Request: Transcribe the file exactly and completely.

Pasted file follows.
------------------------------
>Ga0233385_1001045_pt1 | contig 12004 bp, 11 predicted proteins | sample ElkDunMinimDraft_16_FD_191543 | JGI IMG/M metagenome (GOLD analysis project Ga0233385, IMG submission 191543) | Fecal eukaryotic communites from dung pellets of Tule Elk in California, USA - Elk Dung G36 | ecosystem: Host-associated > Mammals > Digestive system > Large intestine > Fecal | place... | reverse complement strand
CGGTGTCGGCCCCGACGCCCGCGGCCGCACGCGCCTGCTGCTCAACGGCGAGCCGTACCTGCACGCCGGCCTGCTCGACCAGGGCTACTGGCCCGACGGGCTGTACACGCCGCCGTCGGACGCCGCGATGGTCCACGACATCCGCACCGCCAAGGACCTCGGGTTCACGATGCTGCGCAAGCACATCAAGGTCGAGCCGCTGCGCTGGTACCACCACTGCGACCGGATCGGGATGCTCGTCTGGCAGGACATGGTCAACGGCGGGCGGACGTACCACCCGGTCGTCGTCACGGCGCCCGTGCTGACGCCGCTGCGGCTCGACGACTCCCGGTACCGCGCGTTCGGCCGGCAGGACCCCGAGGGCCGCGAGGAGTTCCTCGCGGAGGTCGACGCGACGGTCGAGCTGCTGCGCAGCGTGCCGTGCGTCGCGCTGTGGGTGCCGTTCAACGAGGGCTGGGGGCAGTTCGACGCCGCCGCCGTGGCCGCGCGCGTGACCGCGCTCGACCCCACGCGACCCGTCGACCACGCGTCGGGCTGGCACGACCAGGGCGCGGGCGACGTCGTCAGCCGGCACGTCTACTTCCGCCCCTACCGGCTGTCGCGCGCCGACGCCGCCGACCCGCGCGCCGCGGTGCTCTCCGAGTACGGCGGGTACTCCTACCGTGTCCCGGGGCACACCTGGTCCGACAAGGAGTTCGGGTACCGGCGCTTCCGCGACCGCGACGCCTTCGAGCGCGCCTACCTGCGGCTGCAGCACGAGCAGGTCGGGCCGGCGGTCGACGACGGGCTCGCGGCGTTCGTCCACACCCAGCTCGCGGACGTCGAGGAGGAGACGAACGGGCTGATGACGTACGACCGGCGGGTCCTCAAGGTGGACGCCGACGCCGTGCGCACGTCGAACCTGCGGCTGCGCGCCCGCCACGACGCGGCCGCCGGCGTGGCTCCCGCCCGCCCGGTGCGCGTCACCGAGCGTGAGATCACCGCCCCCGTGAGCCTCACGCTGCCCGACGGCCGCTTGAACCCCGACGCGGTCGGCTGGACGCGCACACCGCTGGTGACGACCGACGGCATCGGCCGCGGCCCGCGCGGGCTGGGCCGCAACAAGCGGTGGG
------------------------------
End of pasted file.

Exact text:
>Ga0233385_1001045_pt1 | contig 12004 bp, 11 predicted proteins | sample ElkDunMinimDraft_16_FD_191543 | JGI IMG/M metagenome (GOLD analysis project Ga0233385, IMG submission 191543) | Fecal eukaryotic communites from dung pellets of Tule Elk in California, USA - Elk Dung G36 | ecosystem: Host-associated > Mammals > Digestive system > Large intestine > Fecal | place... | reverse complement strand
CGGTGTCGGCCCCGACGCCCGCGGCCGCACGCGCCTGCTGCTCAACGGCGAGCCGTACCTGCACGCCGGCCTGCTCGACCAGGGCTACTGGCCCGACGGGCTGTACACGCCGCCGTCGGACGCCGCGATGGTCCACGACATCCGCACCGCCAAGGACCTCGGGTTCACGATGCTGCGCAAGCACATCAAGGTCGAGCCGCTGCGCTGGTACCACCACTGCGACCGGATCGGGATGCTCGTCTGGCAGGACATGGTCAACGGCGGGCGGACGTACCACCCGGTCGTCGTCACGGCGCCCGTGCTGACGCCGCTGCGGCTCGACGACTCCCGGTACCGCGCGTTCGGCCGGCAGGACCCCGAGGGCCGCGAGGAGTTCCTCGCGGAGGTCGACGCGACGGTCGAGCTGCTGCGCAGCGTGCCGTGCGTCGCGCTGTGGGTGCCGTTCAACGAGGGCTGGGGGCAGTTCGACGCCGCCGCCGTGGCCGCGCGCGTGACCGCGCTCGACCCCACGCGACCCGTCGACCACGCGTCGGGCTGGCACGACCAGGGCGCGGGCGACGTCGTCAGCCGGCACGTCTACTTCCGCCCCTACCGGCTGTCGCGCGCCGACGCCGCCGACCCGCGCGCCGCGGTGCTCTCCGAGTACGGCGGGTACTCCTACCGTGTCCCGGGGCACACCTGGTCCGACAAGGAGTTCGGGTACCGGCGCTTCCGCGACCGCGACGCCTTCGAGCGCGCCTACCTGCGGCTGCAGCACGAGCAGGTCGGGCCGGCGGTCGACGACGGGCTCGCGGCGTTCGTCCACACCCAGCTCGCGGACGTCGAGGAGGAGACGAACGGGCTGATGACGTACGACCGGCGGGTCCTCAAGGTGGACGCCGACGCCGTGCGCACGTCGAACCTGCGGCTGCGCGCCCGCCACGACGCGGCCGCCGGCGTGGCTCCCGCCCGCCCGGTGCGCGTCACCGAGCGTGAGATCACCGCCCCCGTGAGCCTCACGCTGCCCGACGGCCGCTTGAACCCCGACGCGGTCGGCTGGACGCGCACACCGCTGGTGACGACCGACGGCATCGGCCGCGGCCCGCGCGGGCTGGGCCGCAACAAGCGGTGGG